This pdf clocks in at 2 pages and is a mini-dungeon. This means we get 2 pages content, including a solid map and all item/monster-stats hyperlinked and thus, absent from the pdf, with only deviations from the statblocks being noted for the GM. Oh, and the series now comes in an archive that also contains...drumroll a .jpg-version and a .tif-version of the map! Yeah, that's pretty amazing! The dungeon's number-less version of the map doesn't sport any deceptive trap icons or traps - kudos, though the place where the secret doors are can still be gleaned by proximity...but if you conceal that part, it works well. In short: Full, proper VTT-support and help for guys like yours truly that can't draw maps.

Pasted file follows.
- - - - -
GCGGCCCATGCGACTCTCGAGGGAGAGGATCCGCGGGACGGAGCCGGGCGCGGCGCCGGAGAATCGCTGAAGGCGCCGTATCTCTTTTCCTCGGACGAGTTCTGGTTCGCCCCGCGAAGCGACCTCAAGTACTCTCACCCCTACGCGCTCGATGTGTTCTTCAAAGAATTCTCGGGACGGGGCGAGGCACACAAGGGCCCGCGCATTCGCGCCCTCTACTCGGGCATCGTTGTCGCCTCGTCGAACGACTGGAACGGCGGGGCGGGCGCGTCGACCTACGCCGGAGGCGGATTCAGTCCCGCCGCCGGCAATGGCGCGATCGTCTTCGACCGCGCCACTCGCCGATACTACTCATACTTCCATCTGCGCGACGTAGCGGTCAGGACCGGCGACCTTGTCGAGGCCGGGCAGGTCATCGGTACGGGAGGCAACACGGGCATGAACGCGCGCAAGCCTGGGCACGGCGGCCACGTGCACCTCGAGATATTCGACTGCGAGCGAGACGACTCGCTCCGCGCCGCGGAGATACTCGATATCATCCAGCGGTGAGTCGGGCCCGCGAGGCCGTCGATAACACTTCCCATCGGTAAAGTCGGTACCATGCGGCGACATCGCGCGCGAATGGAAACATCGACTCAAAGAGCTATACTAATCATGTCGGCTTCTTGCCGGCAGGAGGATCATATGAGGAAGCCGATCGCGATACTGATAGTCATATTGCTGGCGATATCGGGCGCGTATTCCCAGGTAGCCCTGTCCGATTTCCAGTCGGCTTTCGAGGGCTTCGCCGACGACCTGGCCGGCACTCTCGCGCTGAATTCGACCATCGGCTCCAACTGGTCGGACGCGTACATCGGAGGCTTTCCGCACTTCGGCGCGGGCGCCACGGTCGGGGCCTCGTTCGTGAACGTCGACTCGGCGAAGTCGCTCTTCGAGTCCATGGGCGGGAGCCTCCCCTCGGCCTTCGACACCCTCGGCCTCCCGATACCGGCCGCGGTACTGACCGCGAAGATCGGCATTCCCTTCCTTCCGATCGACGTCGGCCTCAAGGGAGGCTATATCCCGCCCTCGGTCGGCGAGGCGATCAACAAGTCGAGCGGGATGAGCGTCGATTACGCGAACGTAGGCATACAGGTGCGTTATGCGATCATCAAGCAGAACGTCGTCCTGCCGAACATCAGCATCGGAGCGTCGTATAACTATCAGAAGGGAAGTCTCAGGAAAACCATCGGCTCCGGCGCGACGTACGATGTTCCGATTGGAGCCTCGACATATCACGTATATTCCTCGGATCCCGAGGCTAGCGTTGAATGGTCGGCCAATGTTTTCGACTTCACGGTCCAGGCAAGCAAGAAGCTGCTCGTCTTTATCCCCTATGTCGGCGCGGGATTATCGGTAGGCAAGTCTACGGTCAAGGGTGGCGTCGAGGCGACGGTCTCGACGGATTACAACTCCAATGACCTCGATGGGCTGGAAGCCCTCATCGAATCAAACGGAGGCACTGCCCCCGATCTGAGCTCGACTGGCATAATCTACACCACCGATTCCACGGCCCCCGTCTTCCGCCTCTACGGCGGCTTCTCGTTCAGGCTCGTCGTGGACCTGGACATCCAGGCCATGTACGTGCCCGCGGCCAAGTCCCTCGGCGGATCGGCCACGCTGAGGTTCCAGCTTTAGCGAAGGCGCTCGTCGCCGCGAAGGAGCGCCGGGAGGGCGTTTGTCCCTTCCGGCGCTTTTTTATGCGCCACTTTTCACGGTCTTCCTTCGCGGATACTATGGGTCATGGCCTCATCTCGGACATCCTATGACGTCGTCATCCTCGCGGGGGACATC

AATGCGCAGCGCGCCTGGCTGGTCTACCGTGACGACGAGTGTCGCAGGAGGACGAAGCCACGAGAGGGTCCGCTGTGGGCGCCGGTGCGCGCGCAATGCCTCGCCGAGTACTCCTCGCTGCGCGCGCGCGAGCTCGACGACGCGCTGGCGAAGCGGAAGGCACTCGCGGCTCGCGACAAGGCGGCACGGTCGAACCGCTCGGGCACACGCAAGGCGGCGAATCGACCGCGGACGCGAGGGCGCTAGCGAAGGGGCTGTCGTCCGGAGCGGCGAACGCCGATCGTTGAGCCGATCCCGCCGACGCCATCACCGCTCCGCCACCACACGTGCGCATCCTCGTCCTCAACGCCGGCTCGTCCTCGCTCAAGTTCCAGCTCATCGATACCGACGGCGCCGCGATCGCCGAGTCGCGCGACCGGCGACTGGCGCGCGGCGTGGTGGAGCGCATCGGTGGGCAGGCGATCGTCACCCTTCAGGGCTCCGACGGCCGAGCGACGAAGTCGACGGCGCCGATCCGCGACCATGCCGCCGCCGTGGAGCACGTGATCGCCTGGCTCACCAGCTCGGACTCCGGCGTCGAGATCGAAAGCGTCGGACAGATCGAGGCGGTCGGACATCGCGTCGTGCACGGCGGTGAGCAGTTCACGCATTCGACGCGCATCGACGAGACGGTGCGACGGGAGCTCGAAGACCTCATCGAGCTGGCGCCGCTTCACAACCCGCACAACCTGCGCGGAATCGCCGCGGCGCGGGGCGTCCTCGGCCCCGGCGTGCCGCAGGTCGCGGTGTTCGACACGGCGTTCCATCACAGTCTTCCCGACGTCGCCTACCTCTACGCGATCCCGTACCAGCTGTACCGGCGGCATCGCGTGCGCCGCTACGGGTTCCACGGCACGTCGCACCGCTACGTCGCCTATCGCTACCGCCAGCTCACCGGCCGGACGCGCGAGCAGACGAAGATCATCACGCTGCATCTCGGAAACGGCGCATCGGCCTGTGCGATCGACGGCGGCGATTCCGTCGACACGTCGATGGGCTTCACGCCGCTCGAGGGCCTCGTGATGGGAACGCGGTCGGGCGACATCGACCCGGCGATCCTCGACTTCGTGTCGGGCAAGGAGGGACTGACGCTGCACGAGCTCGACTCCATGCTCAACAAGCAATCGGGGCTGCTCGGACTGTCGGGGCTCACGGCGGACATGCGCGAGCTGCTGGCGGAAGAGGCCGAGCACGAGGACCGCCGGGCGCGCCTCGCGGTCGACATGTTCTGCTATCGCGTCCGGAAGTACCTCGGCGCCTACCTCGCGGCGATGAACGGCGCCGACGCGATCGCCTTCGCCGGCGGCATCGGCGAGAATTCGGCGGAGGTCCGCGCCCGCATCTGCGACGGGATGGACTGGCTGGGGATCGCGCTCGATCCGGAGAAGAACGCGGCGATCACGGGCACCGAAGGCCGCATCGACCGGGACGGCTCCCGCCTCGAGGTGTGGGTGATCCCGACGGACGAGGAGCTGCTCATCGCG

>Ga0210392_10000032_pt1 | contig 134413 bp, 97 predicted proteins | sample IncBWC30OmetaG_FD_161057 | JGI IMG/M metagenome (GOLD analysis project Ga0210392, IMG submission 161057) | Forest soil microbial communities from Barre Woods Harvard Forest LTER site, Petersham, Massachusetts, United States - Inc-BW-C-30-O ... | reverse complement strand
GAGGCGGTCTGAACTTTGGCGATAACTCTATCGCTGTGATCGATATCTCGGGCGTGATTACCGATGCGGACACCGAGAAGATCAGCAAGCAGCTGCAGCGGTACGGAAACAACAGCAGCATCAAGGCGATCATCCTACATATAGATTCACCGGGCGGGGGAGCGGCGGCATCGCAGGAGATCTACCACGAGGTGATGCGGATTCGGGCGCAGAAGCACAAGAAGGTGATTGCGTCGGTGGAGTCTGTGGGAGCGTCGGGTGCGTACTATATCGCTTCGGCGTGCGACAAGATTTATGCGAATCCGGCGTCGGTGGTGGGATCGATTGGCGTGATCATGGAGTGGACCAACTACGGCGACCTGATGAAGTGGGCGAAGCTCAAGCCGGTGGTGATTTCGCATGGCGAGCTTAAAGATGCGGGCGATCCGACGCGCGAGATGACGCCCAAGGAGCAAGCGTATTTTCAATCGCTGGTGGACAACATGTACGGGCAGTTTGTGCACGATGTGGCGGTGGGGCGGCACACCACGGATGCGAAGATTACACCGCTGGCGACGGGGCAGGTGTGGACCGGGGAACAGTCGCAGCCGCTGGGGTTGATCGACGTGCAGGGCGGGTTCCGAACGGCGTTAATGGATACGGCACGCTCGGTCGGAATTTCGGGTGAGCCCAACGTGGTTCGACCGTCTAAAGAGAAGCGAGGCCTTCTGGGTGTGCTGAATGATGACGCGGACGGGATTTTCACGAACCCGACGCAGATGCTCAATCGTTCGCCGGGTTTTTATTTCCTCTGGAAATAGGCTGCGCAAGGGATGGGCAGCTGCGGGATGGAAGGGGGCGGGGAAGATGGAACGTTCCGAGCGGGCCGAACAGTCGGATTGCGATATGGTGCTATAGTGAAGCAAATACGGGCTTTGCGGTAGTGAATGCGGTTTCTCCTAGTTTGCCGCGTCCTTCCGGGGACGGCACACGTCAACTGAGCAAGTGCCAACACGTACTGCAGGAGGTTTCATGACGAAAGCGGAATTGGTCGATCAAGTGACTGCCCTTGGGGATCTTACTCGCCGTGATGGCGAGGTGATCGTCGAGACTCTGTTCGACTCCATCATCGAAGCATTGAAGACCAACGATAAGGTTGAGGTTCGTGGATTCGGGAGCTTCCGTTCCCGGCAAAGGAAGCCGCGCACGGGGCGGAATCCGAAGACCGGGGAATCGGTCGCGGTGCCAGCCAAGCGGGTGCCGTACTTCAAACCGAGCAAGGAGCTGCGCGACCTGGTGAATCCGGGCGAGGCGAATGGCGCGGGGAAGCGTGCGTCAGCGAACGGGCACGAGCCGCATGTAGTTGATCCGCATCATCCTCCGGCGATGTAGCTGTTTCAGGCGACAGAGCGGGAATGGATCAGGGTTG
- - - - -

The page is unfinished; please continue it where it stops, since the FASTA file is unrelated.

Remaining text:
Since this product line's goal is providing short diversions, side-quest dungeons etc., I will not expect mind-shattering revelations, massive plots or particularly smart or detailed depictions, instead tackling the line for what it is. Got that? Great!

This being an adventure-review, the following contains SPOILERS. Potential players may wish to jump to the conclusion.

...

..

.

Still here?

All right!

Somervel has not been treated kindly by the seasons - its pale forts, somewhat akin to beaver lodges, earthen mounds on islands in the marshlands, have been isolated for quite a while - most of the complex is below ground, with one tower jutting forth from the mound. Torni's tower has fallen to the seasons and when he PCs are sent to investigate the place, they are greeted by a haggard female - but that's just the beginning of the trouble.